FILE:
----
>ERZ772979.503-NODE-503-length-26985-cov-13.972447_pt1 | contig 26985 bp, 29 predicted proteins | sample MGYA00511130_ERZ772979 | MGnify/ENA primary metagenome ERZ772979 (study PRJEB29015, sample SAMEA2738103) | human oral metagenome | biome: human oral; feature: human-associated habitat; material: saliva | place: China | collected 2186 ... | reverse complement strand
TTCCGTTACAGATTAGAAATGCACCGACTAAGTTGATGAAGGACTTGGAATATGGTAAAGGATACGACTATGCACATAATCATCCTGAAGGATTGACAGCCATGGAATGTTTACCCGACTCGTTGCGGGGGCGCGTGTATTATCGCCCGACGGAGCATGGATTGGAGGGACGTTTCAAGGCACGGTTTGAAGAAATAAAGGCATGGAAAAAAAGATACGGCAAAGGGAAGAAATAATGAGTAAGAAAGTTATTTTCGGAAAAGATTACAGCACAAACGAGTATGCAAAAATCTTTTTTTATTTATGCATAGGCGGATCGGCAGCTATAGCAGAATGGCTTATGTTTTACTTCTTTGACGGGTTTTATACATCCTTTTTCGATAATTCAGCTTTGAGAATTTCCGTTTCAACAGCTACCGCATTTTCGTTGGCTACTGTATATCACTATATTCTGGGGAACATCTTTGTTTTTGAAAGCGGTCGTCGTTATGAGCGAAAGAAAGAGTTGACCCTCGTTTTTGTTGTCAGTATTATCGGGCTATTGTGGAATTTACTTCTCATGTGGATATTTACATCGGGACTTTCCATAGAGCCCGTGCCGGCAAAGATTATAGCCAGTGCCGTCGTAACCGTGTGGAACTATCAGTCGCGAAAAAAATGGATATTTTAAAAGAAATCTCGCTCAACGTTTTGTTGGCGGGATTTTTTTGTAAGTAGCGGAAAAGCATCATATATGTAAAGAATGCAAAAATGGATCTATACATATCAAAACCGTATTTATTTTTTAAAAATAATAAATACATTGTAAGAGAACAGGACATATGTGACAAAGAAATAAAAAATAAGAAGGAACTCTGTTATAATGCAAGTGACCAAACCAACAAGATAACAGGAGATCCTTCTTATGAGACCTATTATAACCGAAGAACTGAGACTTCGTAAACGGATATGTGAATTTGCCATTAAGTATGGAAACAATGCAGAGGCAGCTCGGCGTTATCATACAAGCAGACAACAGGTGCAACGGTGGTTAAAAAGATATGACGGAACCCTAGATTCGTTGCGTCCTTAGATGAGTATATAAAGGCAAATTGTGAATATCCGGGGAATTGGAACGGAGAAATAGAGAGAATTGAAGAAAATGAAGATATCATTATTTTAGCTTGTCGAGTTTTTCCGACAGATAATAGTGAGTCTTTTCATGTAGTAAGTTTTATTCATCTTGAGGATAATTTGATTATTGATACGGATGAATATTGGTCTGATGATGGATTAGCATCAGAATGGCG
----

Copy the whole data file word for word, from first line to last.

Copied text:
>ERZ772979.503-NODE-503-length-26985-cov-13.972447_pt1 | contig 26985 bp, 29 predicted proteins | sample MGYA00511130_ERZ772979 | MGnify/ENA primary metagenome ERZ772979 (study PRJEB29015, sample SAMEA2738103) | human oral metagenome | biome: human oral; feature: human-associated habitat; material: saliva | place: China | collected 2186 ... | reverse complement strand
TTCCGTTACAGATTAGAAATGCACCGACTAAGTTGATGAAGGACTTGGAATATGGTAAAGGATACGACTATGCACATAATCATCCTGAAGGATTGACAGCCATGGAATGTTTACCCGACTCGTTGCGGGGGCGCGTGTATTATCGCCCGACGGAGCATGGATTGGAGGGACGTTTCAAGGCACGGTTTGAAGAAATAAAGGCATGGAAAAAAAGATACGGCAAAGGGAAGAAATAATGAGTAAGAAAGTTATTTTCGGAAAAGATTACAGCACAAACGAGTATGCAAAAATCTTTTTTTATTTATGCATAGGCGGATCGGCAGCTATAGCAGAATGGCTTATGTTTTACTTCTTTGACGGGTTTTATACATCCTTTTTCGATAATTCAGCTTTGAGAATTTCCGTTTCAACAGCTACCGCATTTTCGTTGGCTACTGTATATCACTATATTCTGGGGAACATCTTTGTTTTTGAAAGCGGTCGTCGTTATGAGCGAAAGAAAGAGTTGACCCTCGTTTTTGTTGTCAGTATTATCGGGCTATTGTGGAATTTACTTCTCATGTGGATATTTACATCGGGACTTTCCATAGAGCCCGTGCCGGCAAAGATTATAGCCAGTGCCGTCGTAACCGTGTGGAACTATCAGTCGCGAAAAAAATGGATATTTTAAAAGAAATCTCGCTCAACGTTTTGTTGGCGGGATTTTTTTGTAAGTAGCGGAAAAGCATCATATATGTAAAGAATGCAAAAATGGATCTATACATATCAAAACCGTATTTATTTTTTAAAAATAATAAATACATTGTAAGAGAACAGGACATATGTGACAAAGAAATAAAAAATAAGAAGGAACTCTGTTATAATGCAAGTGACCAAACCAACAAGATAACAGGAGATCCTTCTTATGAGACCTATTATAACCGAAGAACTGAGACTTCGTAAACGGATATGTGAATTTGCCATTAAGTATGGAAACAATGCAGAGGCAGCTCGGCGTTATCATACAAGCAGACAACAGGTGCAACGGTGGTTAAAAAGATATGACGGAACCCTAGATTCGTTGCGTCCTTAGATGAGTATATAAAGGCAAATTGTGAATATCCGGGGAATTGGAACGGAGAAATAGAGAGAATTGAAGAAAATGAAGATATCATTATTTTAGCTTGTCGAGTTTTTCCGACAGATAATAGTGAGTCTTTTCATGTAGTAAGTTTTATTCATCTTGAGGATAATTTGATTATTGATACGGATGAATATTGGTCTGATGATGGATTAGCATCAGAATGGCG